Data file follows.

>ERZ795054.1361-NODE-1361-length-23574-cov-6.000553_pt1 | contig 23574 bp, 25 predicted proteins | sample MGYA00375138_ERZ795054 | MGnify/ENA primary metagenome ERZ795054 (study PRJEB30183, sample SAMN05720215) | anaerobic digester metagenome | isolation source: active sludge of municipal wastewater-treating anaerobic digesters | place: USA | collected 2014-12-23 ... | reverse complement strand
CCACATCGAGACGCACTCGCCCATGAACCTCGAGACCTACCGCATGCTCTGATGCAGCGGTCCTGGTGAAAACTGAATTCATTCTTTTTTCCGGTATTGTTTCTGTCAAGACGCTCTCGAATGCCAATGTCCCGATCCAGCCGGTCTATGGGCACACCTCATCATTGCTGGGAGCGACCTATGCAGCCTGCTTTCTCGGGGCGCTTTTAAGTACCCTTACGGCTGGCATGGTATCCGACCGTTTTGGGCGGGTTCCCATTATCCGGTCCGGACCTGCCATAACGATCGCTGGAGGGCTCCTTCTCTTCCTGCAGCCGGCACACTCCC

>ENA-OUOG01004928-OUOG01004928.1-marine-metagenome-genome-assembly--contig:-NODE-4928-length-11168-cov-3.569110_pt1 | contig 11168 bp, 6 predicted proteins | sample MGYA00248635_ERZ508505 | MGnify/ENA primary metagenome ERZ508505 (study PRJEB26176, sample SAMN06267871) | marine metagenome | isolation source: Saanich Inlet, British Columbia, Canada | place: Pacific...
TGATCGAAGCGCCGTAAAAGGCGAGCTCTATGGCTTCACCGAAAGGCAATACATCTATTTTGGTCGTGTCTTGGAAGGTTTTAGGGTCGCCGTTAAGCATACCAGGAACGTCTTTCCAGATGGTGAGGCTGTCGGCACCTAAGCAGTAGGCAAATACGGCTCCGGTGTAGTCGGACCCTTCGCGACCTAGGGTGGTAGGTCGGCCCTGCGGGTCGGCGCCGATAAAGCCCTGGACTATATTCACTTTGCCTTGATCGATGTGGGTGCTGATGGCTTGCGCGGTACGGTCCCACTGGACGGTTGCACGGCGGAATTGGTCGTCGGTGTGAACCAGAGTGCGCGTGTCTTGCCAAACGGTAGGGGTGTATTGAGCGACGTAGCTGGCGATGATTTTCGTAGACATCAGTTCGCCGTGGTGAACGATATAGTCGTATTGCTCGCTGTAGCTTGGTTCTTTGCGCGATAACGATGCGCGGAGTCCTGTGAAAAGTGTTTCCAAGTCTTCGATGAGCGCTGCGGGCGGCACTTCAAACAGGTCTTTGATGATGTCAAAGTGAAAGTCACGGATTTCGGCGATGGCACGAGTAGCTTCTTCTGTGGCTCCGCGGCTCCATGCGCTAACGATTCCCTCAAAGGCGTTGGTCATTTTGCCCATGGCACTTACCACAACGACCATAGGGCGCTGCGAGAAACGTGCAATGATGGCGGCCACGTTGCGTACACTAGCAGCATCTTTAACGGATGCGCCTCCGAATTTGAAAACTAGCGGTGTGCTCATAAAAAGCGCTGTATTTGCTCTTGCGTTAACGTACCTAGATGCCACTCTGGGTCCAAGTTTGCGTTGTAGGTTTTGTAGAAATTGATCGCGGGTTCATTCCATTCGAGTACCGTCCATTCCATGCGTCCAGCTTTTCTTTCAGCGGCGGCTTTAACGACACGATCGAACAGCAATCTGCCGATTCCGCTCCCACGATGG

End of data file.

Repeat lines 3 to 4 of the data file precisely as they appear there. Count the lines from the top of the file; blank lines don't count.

>ENA-OUOG01004928-OUOG01004928.1-marine-metagenome-genome-assembly--contig:-NODE-4928-length-11168-cov-3.569110_pt1 | contig 11168 bp, 6 predicted proteins | sample MGYA00248635_ERZ508505 | MGnify/ENA primary metagenome ERZ508505 (study PRJEB26176, sample SAMN06267871) | marine metagenome | isolation source: Saanich Inlet, British Columbia, Canada | place: Pacific...
TGATCGAAGCGCCGTAAAAGGCGAGCTCTATGGCTTCACCGAAAGGCAATACATCTATTTTGGTCGTGTCTTGGAAGGTTTTAGGGTCGCCGTTAAGCATACCAGGAACGTCTTTCCAGATGGTGAGGCTGTCGGCACCTAAGCAGTAGGCAAATACGGCTCCGGTGTAGTCGGACCCTTCGCGACCTAGGGTGGTAGGTCGGCCCTGCGGGTCGGCGCCGATAAAGCCCTGGACTATATTCACTTTGCCTTGATCGATGTGGGTGCTGATGGCTTGCGCGGTACGGTCCCACTGGACGGTTGCACGGCGGAATTGGTCGTCGGTGTGAACCAGAGTGCGCGTGTCTTGCCAAACGGTAGGGGTGTATTGAGCGACGTAGCTGGCGATGATTTTCGTAGACATCAGTTCGCCGTGGTGAACGATATAGTCGTATTGCTCGCTGTAGCTTGGTTCTTTGCGCGATAACGATGCGCGGAGTCCTGTGAAAAGTGTTTCCAAGTCTTCGATGAGCGCTGCGGGCGGCACTTCAAACAGGTCTTTGATGATGTCAAAGTGAAAGTCACGGATTTCGGCGATGGCACGAGTAGCTTCTTCTGTGGCTCCGCGGCTCCATGCGCTAACGATTCCCTCAAAGGCGTTGGTCATTTTGCCCATGGCACTTACCACAACGACCATAGGGCGCTGCGAGAAACGTGCAATGATGGCGGCCACGTTGCGTACACTAGCAGCATCTTTAACGGATGCGCCTCCGAATTTGAAAACTAGCGGTGTGCTCATAAAAAGCGCTGTATTTGCTCTTGCGTTAACGTACCTAGATGCCACTCTGGGTCCAAGTTTGCGTTGTAGGTTTTGTAGAAATTGATCGCGGGTTCATTCCATTCGAGTACCGTCCATTCCATGCGTCCAGCTTTTCTTTCAGCGGCGGCTTTAACGACACGATCGAACAGCAATCTGCCGATTCCGCTCCCACGATGG